Still, it's a fun game to play, and along the way, we recognize and mention those who are utterly deserving of the award. This year, for physics, the prediction falls onto:
* Yakir Aharonov of Chapman University in Orange, California, Tel Aviv University, and the University of South Carolina, and Michael Berry of the University of Bristol in Britain for their discovery of the Aharonov-Bohm Effect and the related Berry Phase. "It describes certain aspects of electromagnetics that violate classical descriptions of physics," Pendlebury said. "They are all in every physics text book now. It seems odd to me that they have not been recognized by the Nobel committee."
* John Pendry of Imperial College of Science and Technology in London, Sheldon Schultz of the University of California San Diego and David Smith of Duke University, whose prediction and discovery of negative refraction makes possible meta-materials, used to make "invisibility cloaks" to deflect various wavelengths of electromagnetic radiation.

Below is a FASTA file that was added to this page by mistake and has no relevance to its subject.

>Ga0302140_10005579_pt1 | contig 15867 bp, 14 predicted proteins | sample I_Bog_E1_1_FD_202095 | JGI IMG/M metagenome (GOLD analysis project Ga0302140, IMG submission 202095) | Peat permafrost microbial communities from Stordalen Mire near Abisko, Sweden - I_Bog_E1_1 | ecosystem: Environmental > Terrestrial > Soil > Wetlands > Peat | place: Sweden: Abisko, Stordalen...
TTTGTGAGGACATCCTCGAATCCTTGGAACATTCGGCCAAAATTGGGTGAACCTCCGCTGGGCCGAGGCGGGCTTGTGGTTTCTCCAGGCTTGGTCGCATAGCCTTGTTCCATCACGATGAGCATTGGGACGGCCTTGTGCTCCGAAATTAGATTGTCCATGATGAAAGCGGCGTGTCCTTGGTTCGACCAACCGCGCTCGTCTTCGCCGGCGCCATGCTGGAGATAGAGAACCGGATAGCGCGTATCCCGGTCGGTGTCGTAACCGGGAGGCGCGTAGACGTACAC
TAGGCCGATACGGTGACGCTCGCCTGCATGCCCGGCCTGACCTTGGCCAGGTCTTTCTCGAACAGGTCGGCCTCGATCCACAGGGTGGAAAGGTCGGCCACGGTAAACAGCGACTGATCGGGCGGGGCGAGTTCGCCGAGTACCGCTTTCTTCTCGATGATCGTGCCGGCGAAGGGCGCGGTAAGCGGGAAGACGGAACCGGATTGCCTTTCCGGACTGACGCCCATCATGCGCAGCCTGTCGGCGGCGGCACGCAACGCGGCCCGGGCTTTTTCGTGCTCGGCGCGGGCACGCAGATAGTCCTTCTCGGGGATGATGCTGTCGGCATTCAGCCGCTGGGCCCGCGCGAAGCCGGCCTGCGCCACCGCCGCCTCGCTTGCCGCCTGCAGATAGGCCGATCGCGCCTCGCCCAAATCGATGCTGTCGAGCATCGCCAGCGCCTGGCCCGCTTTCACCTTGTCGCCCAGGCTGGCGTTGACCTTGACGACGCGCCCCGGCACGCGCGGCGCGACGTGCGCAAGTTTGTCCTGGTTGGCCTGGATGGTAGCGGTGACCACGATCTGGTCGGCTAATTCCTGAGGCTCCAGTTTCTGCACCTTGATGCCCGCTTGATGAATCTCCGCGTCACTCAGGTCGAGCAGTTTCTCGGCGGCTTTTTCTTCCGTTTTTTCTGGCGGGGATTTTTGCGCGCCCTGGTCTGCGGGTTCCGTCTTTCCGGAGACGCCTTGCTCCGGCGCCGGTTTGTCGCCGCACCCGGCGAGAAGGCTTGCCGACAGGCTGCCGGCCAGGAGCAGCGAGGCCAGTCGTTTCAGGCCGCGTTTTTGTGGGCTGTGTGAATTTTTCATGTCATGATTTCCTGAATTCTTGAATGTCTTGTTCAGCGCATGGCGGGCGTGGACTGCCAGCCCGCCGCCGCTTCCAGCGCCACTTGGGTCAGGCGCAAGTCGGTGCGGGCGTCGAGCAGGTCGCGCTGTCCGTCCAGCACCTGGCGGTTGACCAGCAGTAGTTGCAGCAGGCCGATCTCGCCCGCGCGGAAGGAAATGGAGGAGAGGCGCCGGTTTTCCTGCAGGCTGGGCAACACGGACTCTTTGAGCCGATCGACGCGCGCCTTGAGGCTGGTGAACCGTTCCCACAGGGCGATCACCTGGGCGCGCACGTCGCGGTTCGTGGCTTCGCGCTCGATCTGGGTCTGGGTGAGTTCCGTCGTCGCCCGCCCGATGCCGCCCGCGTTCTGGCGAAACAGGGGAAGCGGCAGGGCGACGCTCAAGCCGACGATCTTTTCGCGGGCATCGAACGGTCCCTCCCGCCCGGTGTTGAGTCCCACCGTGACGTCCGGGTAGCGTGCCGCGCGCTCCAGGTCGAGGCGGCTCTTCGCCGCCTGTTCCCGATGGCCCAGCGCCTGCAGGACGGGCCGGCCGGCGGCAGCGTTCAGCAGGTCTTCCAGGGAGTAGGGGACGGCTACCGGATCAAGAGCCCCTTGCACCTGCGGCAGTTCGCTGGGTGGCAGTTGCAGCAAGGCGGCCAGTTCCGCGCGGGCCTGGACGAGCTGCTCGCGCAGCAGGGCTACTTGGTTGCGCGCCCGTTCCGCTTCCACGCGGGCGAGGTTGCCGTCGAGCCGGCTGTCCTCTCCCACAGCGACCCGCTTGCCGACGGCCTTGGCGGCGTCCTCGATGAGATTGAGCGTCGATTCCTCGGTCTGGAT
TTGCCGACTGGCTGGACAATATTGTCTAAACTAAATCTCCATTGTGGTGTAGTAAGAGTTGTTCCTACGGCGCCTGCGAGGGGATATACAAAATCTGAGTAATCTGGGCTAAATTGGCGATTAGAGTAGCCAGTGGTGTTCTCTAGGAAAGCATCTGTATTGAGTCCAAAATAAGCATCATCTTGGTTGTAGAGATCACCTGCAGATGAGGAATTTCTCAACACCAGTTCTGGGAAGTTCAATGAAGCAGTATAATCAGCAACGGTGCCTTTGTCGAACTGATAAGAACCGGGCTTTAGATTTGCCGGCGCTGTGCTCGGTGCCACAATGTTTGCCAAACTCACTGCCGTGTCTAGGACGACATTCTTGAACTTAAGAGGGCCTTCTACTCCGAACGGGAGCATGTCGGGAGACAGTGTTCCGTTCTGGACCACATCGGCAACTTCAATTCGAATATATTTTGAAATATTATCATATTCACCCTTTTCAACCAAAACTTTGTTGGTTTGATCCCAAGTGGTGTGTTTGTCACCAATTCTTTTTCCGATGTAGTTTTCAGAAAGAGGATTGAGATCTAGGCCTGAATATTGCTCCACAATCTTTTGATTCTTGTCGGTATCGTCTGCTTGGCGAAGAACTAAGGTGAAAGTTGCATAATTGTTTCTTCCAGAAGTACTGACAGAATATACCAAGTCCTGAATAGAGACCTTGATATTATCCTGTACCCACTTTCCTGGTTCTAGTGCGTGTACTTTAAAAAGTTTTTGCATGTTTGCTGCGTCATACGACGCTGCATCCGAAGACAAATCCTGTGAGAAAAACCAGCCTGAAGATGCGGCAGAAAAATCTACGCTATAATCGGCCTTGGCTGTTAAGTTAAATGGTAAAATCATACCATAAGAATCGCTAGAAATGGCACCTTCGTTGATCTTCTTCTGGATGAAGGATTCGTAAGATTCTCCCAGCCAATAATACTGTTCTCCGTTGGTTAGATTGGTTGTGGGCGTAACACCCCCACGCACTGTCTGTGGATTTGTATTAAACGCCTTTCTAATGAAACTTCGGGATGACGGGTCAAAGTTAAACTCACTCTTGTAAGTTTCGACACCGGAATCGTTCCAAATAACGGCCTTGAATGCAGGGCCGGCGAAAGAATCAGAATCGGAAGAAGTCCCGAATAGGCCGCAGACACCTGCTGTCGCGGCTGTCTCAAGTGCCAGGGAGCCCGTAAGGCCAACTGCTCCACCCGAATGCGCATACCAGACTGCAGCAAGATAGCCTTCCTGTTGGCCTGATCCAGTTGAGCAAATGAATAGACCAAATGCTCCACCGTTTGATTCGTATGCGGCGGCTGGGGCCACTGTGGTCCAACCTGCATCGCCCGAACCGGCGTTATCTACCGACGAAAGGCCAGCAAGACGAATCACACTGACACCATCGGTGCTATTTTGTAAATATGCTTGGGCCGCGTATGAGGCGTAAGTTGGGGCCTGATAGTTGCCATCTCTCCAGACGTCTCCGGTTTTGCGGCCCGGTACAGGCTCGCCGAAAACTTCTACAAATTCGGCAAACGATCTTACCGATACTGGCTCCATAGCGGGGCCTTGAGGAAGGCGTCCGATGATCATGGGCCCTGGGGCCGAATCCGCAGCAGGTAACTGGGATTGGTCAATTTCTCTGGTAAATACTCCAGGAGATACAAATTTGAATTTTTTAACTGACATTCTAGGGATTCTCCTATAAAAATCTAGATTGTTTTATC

* Juan Ignacio Cirac of the Max Planck Institute for Quantum Optics in Garching, Germany and Peter Zoller of the University of Innsbruck in Austria, whose work on quantum switches has made possible quantum computers.
All of them are good and worthy choices.